You could also look to purchase (or sod) your passive income streams instead of creating them on your own.  This is a viable option for passive income generation but one that is much more expensive and comes at a higher risk.  If you purchase a passive income stream and it takes to your soil, then great – you have saved a lot of time and are on your way to making money.  Some examples of purchasing your passive income streams include buying existing websites or blogs that are already earning ad revenue, lending out cash to borrowers through peer-to-peer lending, or purchasing dividend-producing stocks.  All of these options cost upfront money, but could produce passive income in the future.

3 – Water and Fertilize

After the seed has been planted or the sod has been laid in your yard, the hard part is over.  Anyone who has ever laid a piece of sod on a 90 degree day can tell you that it is not a lot of fun.  However, it is something that is very rewarding in the end.  The next step in growing your new lawn is to devote your time to growing in your seed or helping your sod to establish roots into the soil.  Either option requires dedication and some tender loving care.  You should routinely water your seedlings or sod and give them some nutrients (or fertilizers) to help them grow strong.

Once all of your passive income streams have been planted, it is time to take care of them and help them grow.  If you purchased a dividend-producing stock, then you need to setup a plan to reinvest your dividend payments back into the stock.  This helps your passive income stream to grow big and strong.  If you started a niche blog to generate passive income, then you need to constantly monitor and maintain your site at the beginning, until it can take off on its own.  I could go on and on but I think you get the picture!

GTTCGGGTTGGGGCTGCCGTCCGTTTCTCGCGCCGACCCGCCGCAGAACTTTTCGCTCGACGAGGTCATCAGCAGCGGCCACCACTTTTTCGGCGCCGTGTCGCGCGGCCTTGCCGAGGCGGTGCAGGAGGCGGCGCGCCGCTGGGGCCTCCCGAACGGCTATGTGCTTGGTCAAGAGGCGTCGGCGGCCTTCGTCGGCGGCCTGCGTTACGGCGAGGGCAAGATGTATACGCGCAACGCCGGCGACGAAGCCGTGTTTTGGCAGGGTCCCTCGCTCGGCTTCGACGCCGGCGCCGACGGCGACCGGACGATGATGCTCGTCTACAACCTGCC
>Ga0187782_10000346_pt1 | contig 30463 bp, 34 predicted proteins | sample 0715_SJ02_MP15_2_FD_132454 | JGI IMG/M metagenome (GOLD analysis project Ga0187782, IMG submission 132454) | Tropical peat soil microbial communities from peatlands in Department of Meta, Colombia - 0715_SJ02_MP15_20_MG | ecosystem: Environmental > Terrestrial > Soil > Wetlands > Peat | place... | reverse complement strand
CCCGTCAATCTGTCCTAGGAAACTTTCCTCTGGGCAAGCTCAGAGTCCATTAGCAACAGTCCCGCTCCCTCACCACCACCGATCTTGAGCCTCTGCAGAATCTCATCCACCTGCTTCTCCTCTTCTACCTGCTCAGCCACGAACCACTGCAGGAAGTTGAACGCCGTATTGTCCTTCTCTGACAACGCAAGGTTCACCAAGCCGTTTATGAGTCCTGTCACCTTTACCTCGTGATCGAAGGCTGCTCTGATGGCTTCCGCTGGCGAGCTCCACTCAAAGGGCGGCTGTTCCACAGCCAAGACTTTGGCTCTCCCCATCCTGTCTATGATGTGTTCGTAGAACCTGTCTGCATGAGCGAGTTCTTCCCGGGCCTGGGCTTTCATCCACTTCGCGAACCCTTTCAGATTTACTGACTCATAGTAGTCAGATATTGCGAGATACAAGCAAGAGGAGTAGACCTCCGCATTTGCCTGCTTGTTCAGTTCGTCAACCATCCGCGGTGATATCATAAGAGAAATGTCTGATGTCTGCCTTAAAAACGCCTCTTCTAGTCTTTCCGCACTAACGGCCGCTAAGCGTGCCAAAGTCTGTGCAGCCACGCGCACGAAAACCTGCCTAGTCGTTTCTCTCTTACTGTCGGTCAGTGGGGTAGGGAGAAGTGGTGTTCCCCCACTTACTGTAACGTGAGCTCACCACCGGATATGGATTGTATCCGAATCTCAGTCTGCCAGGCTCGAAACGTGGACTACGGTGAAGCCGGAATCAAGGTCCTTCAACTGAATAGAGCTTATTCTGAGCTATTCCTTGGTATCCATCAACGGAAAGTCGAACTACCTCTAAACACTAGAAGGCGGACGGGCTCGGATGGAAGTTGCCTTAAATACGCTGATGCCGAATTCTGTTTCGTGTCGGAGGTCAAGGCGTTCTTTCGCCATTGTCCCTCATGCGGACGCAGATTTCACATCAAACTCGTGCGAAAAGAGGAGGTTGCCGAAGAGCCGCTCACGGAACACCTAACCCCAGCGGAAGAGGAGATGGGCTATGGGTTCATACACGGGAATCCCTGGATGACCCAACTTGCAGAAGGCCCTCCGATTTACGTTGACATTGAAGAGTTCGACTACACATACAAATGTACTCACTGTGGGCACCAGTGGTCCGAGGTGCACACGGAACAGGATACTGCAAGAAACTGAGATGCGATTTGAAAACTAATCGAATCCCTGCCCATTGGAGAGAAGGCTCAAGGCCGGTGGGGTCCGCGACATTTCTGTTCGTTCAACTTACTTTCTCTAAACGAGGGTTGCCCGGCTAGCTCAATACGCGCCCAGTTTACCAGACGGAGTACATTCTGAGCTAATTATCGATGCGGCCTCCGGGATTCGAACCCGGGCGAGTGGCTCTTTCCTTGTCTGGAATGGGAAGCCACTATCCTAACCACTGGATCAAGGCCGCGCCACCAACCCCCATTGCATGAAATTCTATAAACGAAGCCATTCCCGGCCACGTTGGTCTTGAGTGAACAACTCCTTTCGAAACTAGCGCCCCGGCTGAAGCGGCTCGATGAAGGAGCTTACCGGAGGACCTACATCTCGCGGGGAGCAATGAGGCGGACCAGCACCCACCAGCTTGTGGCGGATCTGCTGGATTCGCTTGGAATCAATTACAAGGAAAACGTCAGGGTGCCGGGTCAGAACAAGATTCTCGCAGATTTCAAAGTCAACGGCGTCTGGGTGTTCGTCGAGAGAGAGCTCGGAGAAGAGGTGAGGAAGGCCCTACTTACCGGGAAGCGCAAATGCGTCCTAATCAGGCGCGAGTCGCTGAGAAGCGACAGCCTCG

4 – Plant More Grass Seed

Before your lawn becomes fully established, you may need to plant some new seed or lay another piece of sod in areas that don’t take.  Often times a weak seedling or piece of sod may not take to your soil.  You need to patch some areas after the rest of your lawn has grown in.  Planting additional grass seed could occur for years depending on the quality of your soil and the care you put into it.

Some of your passive income streams may also need to be replanted.  Don’t be surprised if some of them don’t take off like you expected.  Hopefully the passive income streams that don’t take off for you were seedlings that you didn’t spend a lot of money to create.  Regardless, either type of passive income stream has the potential to fail based on environmental factors outside of your control.  If you purchased a bank stock that produced a high dividend in boom economic times, that same stock may have completely cut that same dividend during bust times.  The point is that you need to identify these areas that need patching and create new passive income streams for your overall portfolio (or lawn).


5 – Ongoing Maintenance